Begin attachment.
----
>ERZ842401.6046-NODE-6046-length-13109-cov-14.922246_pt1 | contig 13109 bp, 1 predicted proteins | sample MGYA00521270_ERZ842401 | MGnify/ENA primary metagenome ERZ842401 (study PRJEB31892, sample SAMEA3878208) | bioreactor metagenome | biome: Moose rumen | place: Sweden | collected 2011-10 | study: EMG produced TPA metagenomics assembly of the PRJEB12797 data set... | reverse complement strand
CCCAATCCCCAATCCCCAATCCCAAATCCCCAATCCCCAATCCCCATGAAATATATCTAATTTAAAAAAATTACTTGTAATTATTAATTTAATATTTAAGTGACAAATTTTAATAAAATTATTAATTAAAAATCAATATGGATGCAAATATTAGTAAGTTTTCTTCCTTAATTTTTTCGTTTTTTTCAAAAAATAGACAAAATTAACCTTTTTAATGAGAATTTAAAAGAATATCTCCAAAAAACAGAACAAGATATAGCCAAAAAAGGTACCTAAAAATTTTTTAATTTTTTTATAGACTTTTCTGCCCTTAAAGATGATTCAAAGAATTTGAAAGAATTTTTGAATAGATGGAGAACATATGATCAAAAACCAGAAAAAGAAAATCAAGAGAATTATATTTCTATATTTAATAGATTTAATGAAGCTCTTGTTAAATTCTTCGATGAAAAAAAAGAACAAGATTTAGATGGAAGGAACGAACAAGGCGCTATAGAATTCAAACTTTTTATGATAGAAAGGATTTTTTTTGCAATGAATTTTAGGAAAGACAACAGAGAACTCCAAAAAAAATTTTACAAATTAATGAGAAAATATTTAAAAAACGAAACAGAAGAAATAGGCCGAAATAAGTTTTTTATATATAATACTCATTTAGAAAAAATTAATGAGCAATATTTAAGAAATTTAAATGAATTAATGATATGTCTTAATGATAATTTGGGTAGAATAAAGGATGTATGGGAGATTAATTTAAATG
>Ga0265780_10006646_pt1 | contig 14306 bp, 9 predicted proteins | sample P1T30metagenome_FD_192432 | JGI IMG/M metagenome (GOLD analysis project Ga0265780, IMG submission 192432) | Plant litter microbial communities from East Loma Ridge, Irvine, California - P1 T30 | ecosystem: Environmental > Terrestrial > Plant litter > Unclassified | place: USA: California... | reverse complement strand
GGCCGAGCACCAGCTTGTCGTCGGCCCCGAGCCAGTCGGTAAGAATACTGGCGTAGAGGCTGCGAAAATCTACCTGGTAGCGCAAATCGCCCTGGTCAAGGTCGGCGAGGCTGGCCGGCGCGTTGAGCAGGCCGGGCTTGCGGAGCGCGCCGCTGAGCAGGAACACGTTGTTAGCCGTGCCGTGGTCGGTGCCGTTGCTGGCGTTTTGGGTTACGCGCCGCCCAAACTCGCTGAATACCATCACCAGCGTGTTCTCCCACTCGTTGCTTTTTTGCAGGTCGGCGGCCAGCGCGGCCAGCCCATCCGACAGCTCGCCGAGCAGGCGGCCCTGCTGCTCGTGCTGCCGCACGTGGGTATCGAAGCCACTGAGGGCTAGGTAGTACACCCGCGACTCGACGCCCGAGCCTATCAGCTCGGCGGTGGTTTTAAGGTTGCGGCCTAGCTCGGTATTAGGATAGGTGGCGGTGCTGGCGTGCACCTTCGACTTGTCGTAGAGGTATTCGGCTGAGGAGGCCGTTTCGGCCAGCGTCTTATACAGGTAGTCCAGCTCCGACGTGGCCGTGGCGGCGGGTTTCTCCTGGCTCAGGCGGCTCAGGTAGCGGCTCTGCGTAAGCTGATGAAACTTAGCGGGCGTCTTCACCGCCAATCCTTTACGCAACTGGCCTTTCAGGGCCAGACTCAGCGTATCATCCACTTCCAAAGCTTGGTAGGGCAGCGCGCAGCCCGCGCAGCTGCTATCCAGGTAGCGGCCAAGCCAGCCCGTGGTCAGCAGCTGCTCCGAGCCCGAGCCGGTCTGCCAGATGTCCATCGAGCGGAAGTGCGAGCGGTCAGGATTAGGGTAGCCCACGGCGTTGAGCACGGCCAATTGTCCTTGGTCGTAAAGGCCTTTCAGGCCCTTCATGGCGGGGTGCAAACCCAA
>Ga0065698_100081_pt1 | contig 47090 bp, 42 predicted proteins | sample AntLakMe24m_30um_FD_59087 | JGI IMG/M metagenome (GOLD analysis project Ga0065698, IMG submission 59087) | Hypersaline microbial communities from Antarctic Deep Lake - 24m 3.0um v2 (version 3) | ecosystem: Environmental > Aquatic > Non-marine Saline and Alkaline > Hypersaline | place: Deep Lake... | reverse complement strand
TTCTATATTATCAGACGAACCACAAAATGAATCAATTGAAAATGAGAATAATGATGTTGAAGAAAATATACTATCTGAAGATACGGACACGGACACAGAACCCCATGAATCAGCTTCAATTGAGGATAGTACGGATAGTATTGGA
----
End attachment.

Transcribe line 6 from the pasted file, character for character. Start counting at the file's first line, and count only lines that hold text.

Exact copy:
TTCTATATTATCAGACGAACCACAAAATGAATCAATTGAAAATGAGAATAATGATGTTGAAGAAAATATACTATCTGAAGATACGGACACGGACACAGAACCCCATGAATCAGCTTCAATTGAGGATAGTACGGATAGTATTGGA